NLDS

Scouting the Cubs' competition: Will the Nationals finally win it all before Bryce Harper leaves?

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USA TODAY

Scouting the Cubs' competition: Will the Nationals finally win it all before Bryce Harper leaves?

The expectations couldn't be any higher for the 2018 Chicago Cubs. 

It's 2016 all over again. The goal isn't just a trip to the playoffs or another NL pennant. It's World Series or bust for this group of North Siders.

With that, let's take a look at all of the teams that could stand in the way of the Cubs getting back to the Fall Classic:

Washington Nationals

2017 record: 97-65, 1st place in NL East

Offseason additions: Miguel Montero, Matt Adams, Joaquin Benoit, Matt Reynolds, Jeremy Hellickson, Tommy Milone

Offseason departures: Adam Lind, Stephen Drew, Jose Lobaton, Jayson Werth, Matt Albers, Oliver Perez, Joe Blanton

X-factor: The health of their stars

Health is an X-factor for any team, but it carries more weight in D.C. than anywhere else in baseball.

Bryce Harper, Trea Turner and Stephen Strasburg are three of the Nationals' best players and yet three guys that can't seem to stay healthy for a full season. Couple that group with leadoff hitter Adam Eaton and Daniel Murphy coming off knee injuries, the health questions are running rampant in Washington.

Those are the Nationals' projected Top 4 hitters and No. 2 starter. If they all stay healthy, they'll put up some whopping numbers. But if history repeats, it will make the road quite a bit tougher despite a weak NL East.

Projected lineup

1. Adam Eaton - LF
2. Trea Turner - SS
3. Bryce Harper - RF
4. Anthony Rendon - 3B
5. Ryan Zimmerman - 1B
6. Howie Kendrick - 2B
7. Matt Wieters - C
8. Michael Taylor - CF

Projected rotation

1. Max Scherzer
2. Stephen Strasburg
3. Gio Gonzalez
4. Tanner Roark
5. A.J. Cole

Outlook

When healthy, this may be the most talented roster in the NL. Harper, Rendon, Murphy and Turner could all wind up as serious contenders in the 2018 MVP race while Scherzer and Strasburg figure to garner some Cy Young votes once again.

The Nationals also have the advantage of a pretty rough division, at least on paper. Three teams are rebuilding and the Mets haven't made the playoffs in a couple years now. Getting to play 18+ games against all four of those teams is a godsend.

Which is good news for a Nationals fanbase that is absolutely starving for some actual postseason success. Wade Davis and the Cubs knocked Washington out last fall and 2018 represents what figures to be the final chance to win it all (or even win A playoff series) with Harper before he gets a $400 million deal elsewhere (like Chicago??).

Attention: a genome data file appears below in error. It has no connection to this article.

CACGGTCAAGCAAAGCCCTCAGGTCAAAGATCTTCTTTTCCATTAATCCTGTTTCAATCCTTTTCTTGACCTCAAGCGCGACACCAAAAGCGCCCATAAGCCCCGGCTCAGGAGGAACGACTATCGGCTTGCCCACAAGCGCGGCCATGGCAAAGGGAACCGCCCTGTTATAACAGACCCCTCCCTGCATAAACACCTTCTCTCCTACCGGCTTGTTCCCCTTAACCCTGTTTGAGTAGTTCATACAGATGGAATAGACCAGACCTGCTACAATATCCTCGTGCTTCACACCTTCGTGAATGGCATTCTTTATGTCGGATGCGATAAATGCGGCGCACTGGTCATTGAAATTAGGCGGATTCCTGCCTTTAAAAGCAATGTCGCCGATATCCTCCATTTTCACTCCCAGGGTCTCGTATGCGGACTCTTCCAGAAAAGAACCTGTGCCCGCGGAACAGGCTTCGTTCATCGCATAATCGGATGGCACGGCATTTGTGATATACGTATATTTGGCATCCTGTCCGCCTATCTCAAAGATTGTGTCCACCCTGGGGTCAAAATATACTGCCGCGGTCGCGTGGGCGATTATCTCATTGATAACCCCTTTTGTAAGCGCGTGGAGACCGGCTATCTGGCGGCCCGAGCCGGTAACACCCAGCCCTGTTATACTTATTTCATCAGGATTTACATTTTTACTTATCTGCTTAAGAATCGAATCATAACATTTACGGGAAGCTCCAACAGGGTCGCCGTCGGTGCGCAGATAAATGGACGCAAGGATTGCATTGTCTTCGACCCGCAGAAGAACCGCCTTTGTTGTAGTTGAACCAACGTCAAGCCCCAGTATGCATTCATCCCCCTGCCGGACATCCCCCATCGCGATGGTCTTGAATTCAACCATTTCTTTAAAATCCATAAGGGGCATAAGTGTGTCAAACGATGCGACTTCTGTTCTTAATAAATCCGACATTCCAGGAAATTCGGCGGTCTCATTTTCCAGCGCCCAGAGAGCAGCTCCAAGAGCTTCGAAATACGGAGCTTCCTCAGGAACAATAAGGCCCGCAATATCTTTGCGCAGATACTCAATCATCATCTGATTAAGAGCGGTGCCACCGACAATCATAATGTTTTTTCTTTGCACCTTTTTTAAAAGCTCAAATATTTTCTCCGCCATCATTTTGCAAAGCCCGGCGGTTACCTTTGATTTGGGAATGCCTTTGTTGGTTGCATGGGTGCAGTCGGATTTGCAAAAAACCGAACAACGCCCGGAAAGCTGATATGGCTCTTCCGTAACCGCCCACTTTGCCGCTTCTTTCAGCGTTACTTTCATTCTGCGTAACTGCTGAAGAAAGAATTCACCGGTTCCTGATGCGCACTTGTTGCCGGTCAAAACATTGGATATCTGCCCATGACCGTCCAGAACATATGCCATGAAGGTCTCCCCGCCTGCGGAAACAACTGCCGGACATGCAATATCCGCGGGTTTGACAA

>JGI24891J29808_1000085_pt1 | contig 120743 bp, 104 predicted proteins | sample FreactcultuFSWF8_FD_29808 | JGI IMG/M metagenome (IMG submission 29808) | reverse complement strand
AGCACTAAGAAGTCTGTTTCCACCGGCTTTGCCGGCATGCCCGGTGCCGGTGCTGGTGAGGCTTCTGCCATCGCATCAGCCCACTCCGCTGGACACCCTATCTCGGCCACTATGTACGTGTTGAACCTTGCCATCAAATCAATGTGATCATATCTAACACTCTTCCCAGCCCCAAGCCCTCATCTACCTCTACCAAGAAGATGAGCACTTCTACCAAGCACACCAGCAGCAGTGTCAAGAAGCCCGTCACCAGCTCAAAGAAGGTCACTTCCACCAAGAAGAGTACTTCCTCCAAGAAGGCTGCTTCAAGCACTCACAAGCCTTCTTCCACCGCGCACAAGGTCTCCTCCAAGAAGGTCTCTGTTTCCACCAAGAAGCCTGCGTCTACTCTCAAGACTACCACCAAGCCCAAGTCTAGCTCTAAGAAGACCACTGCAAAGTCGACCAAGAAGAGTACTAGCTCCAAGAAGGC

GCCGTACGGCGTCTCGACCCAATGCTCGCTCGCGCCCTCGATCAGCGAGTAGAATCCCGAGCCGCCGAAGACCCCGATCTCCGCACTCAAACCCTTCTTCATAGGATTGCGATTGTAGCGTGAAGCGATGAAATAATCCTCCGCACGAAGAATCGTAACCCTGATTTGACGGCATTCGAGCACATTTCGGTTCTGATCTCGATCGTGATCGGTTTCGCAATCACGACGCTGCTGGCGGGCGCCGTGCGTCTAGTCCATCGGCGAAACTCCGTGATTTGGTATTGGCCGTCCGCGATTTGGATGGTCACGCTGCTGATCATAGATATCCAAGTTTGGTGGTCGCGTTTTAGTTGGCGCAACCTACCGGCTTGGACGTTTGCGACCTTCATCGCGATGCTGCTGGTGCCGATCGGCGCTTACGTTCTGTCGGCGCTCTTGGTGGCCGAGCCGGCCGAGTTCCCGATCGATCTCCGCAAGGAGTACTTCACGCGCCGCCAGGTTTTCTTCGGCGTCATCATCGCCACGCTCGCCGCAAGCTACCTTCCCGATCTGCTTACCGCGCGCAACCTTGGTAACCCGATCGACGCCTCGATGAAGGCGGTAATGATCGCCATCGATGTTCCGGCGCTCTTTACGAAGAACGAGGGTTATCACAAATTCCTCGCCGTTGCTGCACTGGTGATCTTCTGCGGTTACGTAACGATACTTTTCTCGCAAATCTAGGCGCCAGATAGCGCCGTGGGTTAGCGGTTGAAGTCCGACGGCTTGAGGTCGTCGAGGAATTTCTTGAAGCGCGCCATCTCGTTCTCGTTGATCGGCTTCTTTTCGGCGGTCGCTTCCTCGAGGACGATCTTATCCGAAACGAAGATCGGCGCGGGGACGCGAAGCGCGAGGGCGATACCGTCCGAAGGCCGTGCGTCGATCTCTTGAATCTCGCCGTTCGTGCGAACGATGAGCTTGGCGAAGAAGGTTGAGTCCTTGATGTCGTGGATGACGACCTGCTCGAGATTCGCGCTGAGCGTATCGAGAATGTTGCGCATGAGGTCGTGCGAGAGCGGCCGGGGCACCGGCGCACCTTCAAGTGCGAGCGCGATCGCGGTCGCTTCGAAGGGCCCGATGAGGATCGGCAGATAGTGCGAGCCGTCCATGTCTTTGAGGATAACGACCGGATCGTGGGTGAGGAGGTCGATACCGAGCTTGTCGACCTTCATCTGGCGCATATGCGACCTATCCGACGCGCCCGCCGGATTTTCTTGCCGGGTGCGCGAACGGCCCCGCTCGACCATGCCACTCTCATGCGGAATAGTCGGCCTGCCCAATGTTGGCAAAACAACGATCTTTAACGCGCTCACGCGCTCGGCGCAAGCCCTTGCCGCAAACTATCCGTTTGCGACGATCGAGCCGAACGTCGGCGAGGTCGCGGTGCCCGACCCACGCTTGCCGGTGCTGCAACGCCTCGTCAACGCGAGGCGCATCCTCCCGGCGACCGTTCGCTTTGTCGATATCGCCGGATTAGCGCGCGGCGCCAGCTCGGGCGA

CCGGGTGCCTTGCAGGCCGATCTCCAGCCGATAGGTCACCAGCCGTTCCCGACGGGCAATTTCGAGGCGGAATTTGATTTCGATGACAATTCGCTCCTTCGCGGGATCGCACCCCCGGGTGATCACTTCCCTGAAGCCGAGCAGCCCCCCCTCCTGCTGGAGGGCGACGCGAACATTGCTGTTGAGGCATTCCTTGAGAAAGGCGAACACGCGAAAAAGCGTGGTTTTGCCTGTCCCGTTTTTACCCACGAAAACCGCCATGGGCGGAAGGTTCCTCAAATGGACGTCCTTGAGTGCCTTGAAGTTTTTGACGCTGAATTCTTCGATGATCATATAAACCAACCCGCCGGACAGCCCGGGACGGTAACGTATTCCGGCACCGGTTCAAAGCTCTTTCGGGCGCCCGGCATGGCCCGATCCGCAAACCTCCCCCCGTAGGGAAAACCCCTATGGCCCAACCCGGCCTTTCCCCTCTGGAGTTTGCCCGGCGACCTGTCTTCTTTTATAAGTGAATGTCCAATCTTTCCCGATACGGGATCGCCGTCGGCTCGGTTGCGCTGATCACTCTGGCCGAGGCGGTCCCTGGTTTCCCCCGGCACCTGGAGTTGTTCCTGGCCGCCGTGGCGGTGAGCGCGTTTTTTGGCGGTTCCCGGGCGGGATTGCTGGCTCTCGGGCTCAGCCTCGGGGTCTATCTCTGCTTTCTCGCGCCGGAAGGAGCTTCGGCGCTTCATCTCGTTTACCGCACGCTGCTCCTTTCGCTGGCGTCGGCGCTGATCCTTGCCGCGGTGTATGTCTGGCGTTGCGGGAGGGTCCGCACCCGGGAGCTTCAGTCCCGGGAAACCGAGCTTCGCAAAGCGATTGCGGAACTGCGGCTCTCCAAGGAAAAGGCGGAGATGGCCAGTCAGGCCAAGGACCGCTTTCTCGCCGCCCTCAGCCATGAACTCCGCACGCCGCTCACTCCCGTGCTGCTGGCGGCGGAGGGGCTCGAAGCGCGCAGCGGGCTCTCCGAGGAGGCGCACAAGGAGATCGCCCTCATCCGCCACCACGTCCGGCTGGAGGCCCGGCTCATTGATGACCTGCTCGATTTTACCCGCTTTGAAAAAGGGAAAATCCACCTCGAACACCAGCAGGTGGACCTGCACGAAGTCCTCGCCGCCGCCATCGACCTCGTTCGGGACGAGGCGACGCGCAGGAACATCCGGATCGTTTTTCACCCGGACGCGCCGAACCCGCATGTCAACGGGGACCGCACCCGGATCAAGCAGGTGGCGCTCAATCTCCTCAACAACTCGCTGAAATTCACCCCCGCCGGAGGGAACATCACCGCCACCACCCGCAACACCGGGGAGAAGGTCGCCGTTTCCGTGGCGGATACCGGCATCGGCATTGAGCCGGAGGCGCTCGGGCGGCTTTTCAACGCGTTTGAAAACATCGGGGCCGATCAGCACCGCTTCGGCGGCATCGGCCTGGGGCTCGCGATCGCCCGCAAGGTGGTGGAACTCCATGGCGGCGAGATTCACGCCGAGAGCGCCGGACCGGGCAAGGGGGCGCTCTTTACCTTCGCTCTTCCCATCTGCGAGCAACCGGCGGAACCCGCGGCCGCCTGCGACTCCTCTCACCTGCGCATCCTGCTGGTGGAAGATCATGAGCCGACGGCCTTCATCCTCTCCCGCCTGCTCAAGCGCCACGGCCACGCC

The 2018 Nationals have no holes. If any of their starters falter, they have Hellickson available. If any of their position players struggle, they have depth in the form of Kendrick (once Murphy is healthy), Montero, Adams, Wilmer Difo and Brian Goodwin.

And the bullpen is very, very good thanks to a bunch of moves before the 2017 Trade Deadline and also have Benoit and Koda Glover expected to start the season on the DL.

The Nationals will be playing in October this year. But what they do in the postseason is a question that won't be answered for 6 months. 

Prediction: 1st in NL East, playoffs

How Theo Epstein sees Cubs identity entering 2018

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How Theo Epstein sees Cubs identity entering 2018

One year ago today, it finally happened.

The Cubs erased 108 championship-less years in its franchise history, battling through — and coming out on top — one of the greatest baseball games ever played.

2016's Game 7 was far more entertaining than 2017's iteration, even if this fall's World Series was undeniably epic in its own right.

Watching as the Houston Astros reveled in all their euphoria late Wednesday night, the Cubs and their fans obviously wished it was the boys in blue celebrating a second straight world championship.

The Cubs are no longer defending or reigning champs. But as 2017 gets further in the rearview mirror and the focus shifts to 2018 and beyond, Theo Epstein knows exactly what he's got in his team.

"I'm proud of the players because to me, now, the identity of the organization is: This is a team you can count on to play into October, you can count on them to play deep into October, you can count on them to play some epic games in October and you like their chances of winning those games," Epstein said on Oct. 20, the day after the Cubs' season ended.